Salary cap review: Defensive line
As Jay Gruden continues the process of assembling the playbook, people in another part of the building at Redskins Park are looking forward to free agency and how best to utilize the approximately $28 million in cap space the Redskins have. Here we’ll take a position-by-position look at the cap situation and explore some of the Redskins’ options. So far, we’ve looked at wide receivers, offensive backs and the offensive line. Next up, the defensive line.
The Redskins currently have seven defensive linemen under contract.
—The cap numbers for Bowen, Cofield, and Carrier are the third-, fourth- and fith-highest on the team.
—All three of those players had their contracts restructured last year to help the team get through the salary cap crunch created by the cap penalty. The restructures lowered the 2013 cap numbers for them. It increased the cap charges for Cofield and Bowen. Although we don’t have all of the details on Carriker’s restructure, it appears that he took a straight 2013 pay cut.
—The Redskins rank 10th in the NFL in cap spending at the defensive end position. They are 9th in the nose tackle/defensive tackle spending category.
—The one key free agent here is Chris Baker, who plays both the nose and end.
Adding and subtracting
There are some potential salary cap savings here. Here is the dead cap total and the net cap savings for releasing these players prior to June 1:
|Name||Dead Money||Saving pre-6/1||Savings post-6/1|
If the Redskins do want to release any of these players there are two ways to do it. They can simply release the player and that would save them the amount on the pre-6/1 column. The team would simply absorb the full amount of whatever prorated bonuses are left on the contract. That number is called dead cap and you subtract that from the player’s salary plus workout, roster, and other bonuses they would be due for the year to get the net savings.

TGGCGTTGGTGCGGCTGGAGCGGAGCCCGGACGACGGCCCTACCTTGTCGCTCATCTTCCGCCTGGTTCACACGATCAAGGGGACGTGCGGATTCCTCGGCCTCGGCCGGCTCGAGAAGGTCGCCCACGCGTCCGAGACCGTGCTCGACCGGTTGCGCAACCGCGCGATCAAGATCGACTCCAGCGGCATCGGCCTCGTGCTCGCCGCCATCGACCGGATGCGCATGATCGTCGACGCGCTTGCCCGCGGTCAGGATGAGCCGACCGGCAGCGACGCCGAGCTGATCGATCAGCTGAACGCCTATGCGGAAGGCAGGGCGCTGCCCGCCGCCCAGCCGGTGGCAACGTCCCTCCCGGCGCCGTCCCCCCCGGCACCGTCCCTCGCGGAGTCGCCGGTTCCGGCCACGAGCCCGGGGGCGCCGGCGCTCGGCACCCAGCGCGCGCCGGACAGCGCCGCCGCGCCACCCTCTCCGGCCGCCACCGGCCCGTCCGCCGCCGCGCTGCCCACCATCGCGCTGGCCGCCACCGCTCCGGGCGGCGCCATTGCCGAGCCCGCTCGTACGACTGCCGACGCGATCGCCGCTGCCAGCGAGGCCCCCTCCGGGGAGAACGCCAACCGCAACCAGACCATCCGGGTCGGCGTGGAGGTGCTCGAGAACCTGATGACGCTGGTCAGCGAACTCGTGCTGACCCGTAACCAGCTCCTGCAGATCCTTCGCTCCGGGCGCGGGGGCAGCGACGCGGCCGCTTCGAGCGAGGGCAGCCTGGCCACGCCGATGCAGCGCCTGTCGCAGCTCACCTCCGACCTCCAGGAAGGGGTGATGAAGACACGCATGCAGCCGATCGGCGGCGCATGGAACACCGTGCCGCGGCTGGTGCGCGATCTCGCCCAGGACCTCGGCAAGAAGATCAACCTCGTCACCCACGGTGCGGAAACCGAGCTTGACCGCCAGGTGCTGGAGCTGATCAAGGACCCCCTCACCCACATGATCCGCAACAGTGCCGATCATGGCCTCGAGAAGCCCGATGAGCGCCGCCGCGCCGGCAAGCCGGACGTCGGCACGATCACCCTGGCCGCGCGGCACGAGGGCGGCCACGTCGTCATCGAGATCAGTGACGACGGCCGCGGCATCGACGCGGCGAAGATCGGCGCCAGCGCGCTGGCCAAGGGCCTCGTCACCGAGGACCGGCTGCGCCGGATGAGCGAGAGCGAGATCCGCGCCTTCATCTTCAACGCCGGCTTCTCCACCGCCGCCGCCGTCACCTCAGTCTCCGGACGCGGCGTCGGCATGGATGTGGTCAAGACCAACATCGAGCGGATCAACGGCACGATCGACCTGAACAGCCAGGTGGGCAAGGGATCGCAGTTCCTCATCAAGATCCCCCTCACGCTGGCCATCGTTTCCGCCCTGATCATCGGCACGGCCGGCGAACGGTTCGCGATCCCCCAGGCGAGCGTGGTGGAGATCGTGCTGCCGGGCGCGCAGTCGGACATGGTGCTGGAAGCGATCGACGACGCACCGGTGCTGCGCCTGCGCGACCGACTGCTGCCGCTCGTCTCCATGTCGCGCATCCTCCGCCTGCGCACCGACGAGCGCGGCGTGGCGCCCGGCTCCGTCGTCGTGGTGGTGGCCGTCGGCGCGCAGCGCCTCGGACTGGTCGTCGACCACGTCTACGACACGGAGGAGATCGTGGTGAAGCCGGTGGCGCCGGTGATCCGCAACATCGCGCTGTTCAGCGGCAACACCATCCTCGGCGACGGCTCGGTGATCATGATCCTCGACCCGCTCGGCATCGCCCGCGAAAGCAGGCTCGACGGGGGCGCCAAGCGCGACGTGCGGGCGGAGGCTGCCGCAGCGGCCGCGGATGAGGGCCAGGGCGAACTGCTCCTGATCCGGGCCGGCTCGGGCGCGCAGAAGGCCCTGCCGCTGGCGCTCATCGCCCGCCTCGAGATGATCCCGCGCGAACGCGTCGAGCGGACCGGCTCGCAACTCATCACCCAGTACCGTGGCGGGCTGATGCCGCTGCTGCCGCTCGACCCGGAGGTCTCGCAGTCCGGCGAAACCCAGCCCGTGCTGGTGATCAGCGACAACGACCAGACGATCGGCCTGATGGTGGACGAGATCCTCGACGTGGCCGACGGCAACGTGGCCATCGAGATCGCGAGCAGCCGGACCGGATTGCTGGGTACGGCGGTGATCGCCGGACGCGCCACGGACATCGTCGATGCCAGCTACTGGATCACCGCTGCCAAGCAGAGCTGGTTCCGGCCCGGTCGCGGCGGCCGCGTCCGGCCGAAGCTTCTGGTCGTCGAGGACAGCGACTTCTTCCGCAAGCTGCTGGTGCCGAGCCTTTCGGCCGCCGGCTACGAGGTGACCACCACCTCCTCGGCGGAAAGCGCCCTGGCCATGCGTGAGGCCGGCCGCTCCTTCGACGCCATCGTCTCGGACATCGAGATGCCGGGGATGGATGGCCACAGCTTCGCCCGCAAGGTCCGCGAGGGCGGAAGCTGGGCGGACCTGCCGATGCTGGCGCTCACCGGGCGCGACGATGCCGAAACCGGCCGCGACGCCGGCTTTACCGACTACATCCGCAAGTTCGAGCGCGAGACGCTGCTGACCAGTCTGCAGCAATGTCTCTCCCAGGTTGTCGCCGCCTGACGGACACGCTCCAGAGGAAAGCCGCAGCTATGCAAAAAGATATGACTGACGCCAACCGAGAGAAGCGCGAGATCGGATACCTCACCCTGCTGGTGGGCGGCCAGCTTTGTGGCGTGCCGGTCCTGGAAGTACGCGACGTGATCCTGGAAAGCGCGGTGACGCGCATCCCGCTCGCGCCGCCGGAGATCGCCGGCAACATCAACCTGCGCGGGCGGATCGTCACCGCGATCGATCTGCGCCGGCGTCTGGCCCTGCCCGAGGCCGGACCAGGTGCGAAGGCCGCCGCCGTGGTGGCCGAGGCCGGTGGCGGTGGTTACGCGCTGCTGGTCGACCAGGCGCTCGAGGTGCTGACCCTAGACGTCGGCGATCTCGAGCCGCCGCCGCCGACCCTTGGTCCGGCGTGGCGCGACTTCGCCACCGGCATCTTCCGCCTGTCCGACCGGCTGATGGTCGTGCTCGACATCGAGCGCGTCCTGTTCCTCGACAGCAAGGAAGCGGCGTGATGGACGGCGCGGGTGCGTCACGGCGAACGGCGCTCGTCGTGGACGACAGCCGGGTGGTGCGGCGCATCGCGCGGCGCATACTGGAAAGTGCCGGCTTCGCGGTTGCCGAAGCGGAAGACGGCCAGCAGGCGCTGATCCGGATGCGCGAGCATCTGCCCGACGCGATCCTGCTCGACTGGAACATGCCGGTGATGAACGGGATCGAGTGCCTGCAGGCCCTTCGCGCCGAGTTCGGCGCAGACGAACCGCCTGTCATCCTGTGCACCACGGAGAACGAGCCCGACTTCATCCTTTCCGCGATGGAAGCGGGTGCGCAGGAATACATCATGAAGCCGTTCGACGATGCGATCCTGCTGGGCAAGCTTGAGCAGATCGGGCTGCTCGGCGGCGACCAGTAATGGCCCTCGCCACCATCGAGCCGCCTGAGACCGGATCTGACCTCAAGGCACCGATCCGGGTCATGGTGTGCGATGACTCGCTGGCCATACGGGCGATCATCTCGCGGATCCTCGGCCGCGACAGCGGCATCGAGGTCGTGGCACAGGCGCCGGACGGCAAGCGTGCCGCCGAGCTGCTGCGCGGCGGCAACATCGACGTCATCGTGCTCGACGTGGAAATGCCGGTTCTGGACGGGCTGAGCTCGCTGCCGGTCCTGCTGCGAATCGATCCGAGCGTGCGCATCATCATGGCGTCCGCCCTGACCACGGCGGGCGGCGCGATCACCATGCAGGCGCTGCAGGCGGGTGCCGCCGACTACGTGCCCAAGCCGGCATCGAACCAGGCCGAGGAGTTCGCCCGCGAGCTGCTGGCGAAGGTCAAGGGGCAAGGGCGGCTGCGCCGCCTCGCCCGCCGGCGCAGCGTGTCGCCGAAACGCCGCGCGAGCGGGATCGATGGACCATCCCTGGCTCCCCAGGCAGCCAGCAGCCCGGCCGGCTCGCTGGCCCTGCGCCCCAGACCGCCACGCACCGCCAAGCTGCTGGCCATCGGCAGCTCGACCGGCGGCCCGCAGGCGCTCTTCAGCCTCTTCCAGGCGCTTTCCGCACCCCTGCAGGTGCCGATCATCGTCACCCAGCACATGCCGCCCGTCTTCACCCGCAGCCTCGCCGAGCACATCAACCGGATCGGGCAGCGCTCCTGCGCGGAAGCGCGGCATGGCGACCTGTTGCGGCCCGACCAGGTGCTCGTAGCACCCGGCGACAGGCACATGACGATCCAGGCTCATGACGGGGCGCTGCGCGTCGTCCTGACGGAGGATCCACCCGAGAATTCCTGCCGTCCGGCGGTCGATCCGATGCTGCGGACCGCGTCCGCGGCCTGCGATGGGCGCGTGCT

A team can lower the cap impact of releasing a player by either designating him as a post-June 1 cut or by releasing him after the first day of June. That way only the 2014 portion of the prorated bonuses will be charged to the 2014 cap. The rest of the dead cap is charged to 2015.
Looking at it big picture, it’s hard to justify the amount of money the team is spending on the defensive line. The defense was 17th in rushing yards allowed and while 3-4 linemen aren’t necessarily supposed to pile up big sack numbers you would like to see them get more than the 5.5 the entire line combined to get last year.
The lineman with the highest potential to become a cap casualty is Carriker. He hasn’t played since the Week 2 of the 2012 season; a couple of setbacks have hampered his recovery from a quad injury. Carriker will be 30 before OTAs are over and perhaps the only decision to be made is whether or not to release him with post-June 1 status.
The team will have to think long and hard about Bowen. He also is about to turn 30 and after starting the first 42 games he was with the team he missed the last six of 2013 with a knee injury. It seems likely that the team will keep him but they may consider the risk of letting him go a year too early to avoid keeping him a year too long. If they re-sign Baker he and Jenkins could be the starting ends.
Despite his high cap number it is unlikely that Cofield will go anywhere. He is about a week older than Bowen and his play did slip last year compared to 2012, the lack of any immediate replacement is likely to keep him in Washington.